Firstly, men buy things that last. They also prefer to do things in a fast pace. No need to show off. No posting on Instagram. Rather, they just eat. Given societal pressures, women want affirmation. And support for their efforts. But men usually don’t. Simply put, they just do it.

Second, the Zero Waste Movement boomed in social media. For instance, in Instagram. This is a problematic development of the movement. Social media will never be a suitable representation of zero wasters. Because having access to internet alone is a matter of privilege. Possibly male zero wasters don’t have the time to post. After all, they have demanding work hours.

Dominant female voices skew the representation of the zero waste movement. This is also to the detriment of the movement. Because men don’t feel connected to it. They mostly see blogs of housewives. Or browse stores managed by millennial gals. And they think, “Where am I in all this?” The way they approach zero waste is different. Very different in terms of research and practice. But this way is not always visible or recognized.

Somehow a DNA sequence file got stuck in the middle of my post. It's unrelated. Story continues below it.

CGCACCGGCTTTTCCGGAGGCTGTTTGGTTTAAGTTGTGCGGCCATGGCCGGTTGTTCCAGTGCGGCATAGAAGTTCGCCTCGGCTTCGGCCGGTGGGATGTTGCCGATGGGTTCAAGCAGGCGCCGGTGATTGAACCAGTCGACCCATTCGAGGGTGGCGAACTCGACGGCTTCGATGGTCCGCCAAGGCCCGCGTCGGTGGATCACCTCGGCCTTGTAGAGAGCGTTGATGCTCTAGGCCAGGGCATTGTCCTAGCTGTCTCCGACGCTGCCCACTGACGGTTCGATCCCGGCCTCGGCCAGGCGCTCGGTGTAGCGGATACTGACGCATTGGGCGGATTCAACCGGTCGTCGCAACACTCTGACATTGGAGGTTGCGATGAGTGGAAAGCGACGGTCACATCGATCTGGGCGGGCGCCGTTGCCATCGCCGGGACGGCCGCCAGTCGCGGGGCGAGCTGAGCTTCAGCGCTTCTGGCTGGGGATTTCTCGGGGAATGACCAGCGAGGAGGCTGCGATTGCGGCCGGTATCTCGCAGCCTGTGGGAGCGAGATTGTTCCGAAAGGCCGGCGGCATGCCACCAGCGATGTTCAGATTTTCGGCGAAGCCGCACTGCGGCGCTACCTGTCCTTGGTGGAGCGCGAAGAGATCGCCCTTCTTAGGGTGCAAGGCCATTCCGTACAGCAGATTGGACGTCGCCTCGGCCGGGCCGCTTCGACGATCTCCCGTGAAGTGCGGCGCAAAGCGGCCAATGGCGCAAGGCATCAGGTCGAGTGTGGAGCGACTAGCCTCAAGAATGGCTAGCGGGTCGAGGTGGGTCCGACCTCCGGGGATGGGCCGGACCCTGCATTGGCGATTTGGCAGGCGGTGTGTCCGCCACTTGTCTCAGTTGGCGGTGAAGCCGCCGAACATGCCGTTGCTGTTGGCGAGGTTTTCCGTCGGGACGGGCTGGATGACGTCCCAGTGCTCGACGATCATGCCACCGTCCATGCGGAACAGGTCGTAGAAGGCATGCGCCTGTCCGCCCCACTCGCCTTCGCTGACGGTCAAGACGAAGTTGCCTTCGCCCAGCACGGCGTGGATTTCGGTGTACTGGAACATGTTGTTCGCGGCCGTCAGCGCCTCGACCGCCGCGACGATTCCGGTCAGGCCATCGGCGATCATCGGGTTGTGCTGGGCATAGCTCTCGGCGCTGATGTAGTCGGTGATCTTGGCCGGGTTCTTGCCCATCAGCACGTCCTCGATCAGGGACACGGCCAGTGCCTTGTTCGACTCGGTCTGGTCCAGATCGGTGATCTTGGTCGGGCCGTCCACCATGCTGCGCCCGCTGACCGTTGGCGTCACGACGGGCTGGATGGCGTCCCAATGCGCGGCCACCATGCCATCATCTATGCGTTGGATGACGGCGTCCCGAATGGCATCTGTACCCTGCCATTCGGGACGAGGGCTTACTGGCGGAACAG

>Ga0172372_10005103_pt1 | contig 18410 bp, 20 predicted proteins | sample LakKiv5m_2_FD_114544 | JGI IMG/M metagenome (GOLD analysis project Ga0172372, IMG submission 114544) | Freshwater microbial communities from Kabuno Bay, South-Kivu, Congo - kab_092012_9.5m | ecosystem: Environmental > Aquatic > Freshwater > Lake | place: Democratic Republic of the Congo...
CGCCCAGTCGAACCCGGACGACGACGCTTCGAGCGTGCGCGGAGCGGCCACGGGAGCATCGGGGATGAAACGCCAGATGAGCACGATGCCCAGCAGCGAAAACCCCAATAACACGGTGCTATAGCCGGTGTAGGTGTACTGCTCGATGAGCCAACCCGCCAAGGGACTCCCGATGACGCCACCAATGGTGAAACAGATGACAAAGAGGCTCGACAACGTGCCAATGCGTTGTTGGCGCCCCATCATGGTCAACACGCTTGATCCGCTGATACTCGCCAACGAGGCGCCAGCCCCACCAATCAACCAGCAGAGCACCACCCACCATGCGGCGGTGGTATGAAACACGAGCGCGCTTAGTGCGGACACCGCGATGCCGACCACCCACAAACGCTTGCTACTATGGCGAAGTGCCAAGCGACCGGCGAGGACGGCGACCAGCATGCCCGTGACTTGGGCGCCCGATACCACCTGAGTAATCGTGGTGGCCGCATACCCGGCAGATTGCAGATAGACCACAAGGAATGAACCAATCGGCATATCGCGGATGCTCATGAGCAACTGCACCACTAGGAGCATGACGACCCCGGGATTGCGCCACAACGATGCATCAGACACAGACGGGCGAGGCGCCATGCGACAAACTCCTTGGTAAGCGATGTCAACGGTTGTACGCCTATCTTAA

Role models for men in the zero waste movement

Bradley Layton is one of the policy movers in the global movement of zero waste. Layton co-founded the Integration Energy. He published the acclaimed book “Zero Waste in the Last Best Place”.

He started thinking of zero waste after one summer’s experience. That summer, he was not allowed to put his trash in the garbage truck. Because he was not a paying customer. Since that day, he decided not to contribute anything to Mts. Landfill and Methane. He and other scientists worked to develop carbon-neutral policies. Then states around the world adapt them to help solve the impending climate change crisis.

Another male eco waster is a pioneer in the Zero Waste Movement. Before Bea Johnson, there was Eric Lombardi. In 1996, with twenty other protesters, he protested against Coca-Cola. Here, he first said that recycling was no longer enough.